Try setting up an email group, chat group or even a system in which you call each other to give notice that you’re leaving for vacation. If anyone sees anything suspicious, they can call the police immediately.


This also plays well in the long-term. If criminals get wind of the fact that your neighborhood is a particularly watchful one, they are likely to look for less risky targets elsewhere.


Note that neighborhood watches do not mean that anyone has to put themselves at risk by personally defending a neighbor’s home. Vigilante activity is not encouraged. It is always better to call the authorities and let them handle the situation.


7. Install an Alarm System and Arm It


Your alarm system should be thought of as the last line of defense. All of the other items on this list — identifying break-in points, monitoring your social media, making your doors and windows secure, hiding keys, installing exterior lighting and having a neighborhood watch plan — are there to keep your alarm system from having to do its job.


When it comes down to it, though, the alarm system is the ultimate weapon. It can be configured in many different ways to suit the needs of your home and family.

Alarm systems set up across luxury door and window hardware can be an effective deterrent to holiday theives.

Alarm systems can be set up to get triggered by every window and door in your home. There are alarms that can detect glass breakage, and many home systems also have motion detection. Once the alarm goes off, the police are alerted. Typically, they will call your house and ask for a password. If the word is incorrect, or if the phone goes unanswered, they will come inspect and take action.

When considering a home security system it is recommended getting at least three estimates from different companies. Doing so will help you get a clear picture of which system would be the best fit for your home and lifestyle. Ask the experts questions such as if the system can be DIY installed or if it needs a professional to do so. Some systems come with default passwords and passcodes that could present a risk of being hacked if it’s DIY installed. Nonetheless, when it comes to making your home a safe space either while living in or on vacation, the effort is well worth achieving that peace of mind.


When you leave for the holidays, make sure to arm your alarm system properly. Motion detection is a great tool for those going away for several days.


8. Make It Look Like Someone Is Home


In addition to having a functioning alarm system, you can also make it look like the house is occupied. There are many different ways to accomplish this trick.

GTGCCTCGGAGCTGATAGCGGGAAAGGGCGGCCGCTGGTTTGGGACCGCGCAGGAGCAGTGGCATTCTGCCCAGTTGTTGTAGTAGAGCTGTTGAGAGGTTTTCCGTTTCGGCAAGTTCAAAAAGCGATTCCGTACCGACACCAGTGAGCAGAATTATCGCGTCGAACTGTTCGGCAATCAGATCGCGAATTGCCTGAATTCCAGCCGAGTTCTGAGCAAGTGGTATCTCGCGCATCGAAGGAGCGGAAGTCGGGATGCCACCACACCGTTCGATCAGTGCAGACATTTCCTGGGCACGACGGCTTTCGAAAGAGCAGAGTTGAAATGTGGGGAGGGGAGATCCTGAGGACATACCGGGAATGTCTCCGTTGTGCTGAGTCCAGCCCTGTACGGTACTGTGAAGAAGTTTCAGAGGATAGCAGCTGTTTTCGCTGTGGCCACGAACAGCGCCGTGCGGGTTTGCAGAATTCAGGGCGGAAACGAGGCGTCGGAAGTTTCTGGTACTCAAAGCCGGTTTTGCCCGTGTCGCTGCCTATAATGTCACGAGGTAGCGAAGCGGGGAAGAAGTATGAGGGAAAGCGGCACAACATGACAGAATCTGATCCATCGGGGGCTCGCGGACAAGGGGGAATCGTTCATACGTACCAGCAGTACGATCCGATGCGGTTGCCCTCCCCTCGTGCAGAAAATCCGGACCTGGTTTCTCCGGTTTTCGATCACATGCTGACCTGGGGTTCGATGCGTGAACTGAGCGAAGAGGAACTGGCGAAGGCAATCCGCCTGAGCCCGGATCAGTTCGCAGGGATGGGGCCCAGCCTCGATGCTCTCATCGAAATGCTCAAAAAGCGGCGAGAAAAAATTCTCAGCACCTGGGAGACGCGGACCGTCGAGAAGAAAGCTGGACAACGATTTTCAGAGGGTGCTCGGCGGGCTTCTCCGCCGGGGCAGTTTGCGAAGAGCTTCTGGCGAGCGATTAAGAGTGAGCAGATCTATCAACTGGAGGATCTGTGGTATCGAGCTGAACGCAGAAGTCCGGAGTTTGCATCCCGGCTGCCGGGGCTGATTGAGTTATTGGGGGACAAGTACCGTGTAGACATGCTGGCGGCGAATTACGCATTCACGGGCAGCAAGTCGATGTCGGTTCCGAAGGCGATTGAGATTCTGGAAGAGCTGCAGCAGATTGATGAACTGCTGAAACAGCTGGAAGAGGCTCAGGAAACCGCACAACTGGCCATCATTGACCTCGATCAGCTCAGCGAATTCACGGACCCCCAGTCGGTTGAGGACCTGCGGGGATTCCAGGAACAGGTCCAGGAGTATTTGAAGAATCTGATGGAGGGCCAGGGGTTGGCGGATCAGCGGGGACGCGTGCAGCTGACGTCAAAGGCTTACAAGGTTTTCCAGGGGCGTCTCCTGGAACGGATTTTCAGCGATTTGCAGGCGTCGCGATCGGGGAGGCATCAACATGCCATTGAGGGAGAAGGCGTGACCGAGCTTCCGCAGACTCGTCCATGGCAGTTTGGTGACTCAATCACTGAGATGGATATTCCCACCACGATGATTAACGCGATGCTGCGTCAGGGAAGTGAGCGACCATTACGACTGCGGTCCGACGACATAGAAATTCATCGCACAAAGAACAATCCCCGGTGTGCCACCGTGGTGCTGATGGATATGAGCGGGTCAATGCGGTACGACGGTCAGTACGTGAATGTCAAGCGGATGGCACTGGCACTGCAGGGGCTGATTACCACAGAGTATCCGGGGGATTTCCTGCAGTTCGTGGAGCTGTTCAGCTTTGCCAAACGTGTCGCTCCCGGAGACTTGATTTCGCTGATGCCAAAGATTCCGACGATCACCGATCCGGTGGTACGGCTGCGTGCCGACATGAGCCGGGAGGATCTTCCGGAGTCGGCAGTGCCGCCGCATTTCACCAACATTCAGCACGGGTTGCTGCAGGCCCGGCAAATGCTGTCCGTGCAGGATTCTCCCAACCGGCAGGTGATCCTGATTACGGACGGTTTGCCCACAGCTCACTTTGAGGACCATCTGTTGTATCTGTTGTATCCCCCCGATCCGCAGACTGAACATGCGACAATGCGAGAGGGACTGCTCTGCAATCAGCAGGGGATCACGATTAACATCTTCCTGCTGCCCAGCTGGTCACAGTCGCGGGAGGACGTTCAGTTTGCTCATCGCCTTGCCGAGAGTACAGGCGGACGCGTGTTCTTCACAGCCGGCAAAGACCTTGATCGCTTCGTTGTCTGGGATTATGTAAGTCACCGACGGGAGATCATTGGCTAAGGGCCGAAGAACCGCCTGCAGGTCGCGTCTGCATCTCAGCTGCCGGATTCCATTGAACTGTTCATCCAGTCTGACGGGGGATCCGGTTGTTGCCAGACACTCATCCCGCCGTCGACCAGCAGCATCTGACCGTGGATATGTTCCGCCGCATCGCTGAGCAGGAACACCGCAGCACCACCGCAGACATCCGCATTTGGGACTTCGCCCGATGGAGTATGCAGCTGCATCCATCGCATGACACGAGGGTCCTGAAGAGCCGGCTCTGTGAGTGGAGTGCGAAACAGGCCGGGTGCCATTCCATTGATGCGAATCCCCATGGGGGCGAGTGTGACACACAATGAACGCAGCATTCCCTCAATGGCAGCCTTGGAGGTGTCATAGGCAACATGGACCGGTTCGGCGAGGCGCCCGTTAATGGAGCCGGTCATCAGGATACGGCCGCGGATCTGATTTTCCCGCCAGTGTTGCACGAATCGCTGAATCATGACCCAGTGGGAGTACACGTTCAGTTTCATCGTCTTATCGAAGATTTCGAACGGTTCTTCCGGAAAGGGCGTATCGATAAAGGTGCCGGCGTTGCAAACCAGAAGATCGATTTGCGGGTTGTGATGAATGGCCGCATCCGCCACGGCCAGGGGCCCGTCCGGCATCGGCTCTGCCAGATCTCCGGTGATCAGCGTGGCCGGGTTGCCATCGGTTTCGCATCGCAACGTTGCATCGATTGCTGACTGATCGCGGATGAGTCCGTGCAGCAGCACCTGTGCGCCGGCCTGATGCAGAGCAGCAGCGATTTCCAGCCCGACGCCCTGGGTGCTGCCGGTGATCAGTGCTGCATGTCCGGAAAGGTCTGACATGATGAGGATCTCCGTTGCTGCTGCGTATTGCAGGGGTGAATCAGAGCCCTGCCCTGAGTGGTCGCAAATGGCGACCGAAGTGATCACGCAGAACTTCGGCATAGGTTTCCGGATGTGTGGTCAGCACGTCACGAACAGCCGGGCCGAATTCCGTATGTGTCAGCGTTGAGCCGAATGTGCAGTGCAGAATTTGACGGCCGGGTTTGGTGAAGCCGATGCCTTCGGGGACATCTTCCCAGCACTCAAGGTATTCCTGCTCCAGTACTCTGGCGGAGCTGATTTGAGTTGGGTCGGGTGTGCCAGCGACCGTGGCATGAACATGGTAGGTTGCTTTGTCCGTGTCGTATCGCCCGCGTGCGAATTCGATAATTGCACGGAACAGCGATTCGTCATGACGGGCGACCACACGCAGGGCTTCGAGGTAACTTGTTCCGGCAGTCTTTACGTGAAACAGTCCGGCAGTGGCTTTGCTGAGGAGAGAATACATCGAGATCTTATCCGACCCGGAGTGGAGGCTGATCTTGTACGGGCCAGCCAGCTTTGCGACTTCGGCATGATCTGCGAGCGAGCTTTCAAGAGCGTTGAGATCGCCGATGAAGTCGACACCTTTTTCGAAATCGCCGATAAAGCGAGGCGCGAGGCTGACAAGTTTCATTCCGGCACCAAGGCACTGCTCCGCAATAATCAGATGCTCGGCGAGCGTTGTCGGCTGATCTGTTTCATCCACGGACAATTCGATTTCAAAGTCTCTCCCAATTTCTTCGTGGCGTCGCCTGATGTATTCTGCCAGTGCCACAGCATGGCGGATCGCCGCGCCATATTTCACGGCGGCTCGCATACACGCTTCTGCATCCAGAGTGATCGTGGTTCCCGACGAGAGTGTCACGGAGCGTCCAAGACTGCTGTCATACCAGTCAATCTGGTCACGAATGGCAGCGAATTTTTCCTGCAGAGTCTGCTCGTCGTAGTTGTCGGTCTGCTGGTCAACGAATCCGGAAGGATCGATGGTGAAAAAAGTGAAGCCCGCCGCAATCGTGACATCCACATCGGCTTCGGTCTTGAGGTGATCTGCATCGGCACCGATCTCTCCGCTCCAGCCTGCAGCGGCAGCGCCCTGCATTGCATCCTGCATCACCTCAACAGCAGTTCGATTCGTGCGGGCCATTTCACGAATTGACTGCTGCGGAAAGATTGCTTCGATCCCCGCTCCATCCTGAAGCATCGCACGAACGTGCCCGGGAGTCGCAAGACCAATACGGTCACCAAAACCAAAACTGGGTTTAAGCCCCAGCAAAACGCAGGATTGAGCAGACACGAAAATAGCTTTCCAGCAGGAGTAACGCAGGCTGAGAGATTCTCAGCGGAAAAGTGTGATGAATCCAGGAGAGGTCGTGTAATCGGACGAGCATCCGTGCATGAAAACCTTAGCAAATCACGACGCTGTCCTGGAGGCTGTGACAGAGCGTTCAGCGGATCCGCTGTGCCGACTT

The first is through the purchase of light timers — these are tiny boxes that plug into your wall. By plugging your lamps in and setting the timer, you can have lights come on and off at certain times of day. To someone prowling the street for vacant homes, lights turning on and off will give the distinct impression of someone being home. There are even some timers that turn lights on and off at irregular intervals, which can throw off robbers who are looking for a pattern.


Get someone to do light maintenance work for you. This is not so much to have someone in the yard, but rather to keep things like leaves, newspapers, mail and trash cans from staying in the yard and alerting passersby that no one is there.

Most burglars can be scared off by the sounds of a dog at home.

If you have a way to make a barking sound emit every so often — whether on a timer or some type of app — then you should do it. Most burglars will leave at the sound of a dog, even if it’s small, because it means someone is home.


Another trick is to have a neighbor park an extra car in your driveway. If neighbors are having guests over for the holidays, invite them to use your driveway as overflow parking.


Having a house-sitter is another great option for keeping your house safe. There are plenty of trustworthy people looking for house-sitting gigs, whether they are young people looking for a break from paying rent or someone needing a place to stay in between leases. One of the best ways to find a house-sitter is by asking friends — often someone will know of a good fit.


Trust Premium Hardware


No matter what, you need your windows and doors to be secure. If your door and window hardware is a bit questionable, it might be time to get some new components before you set off on your holiday excursions. Premium Hardware offers the quality, durable and attractive hardware you need to keep unwelcome guests out. Then, you can celebrate the season knowing your home is as safe as possible.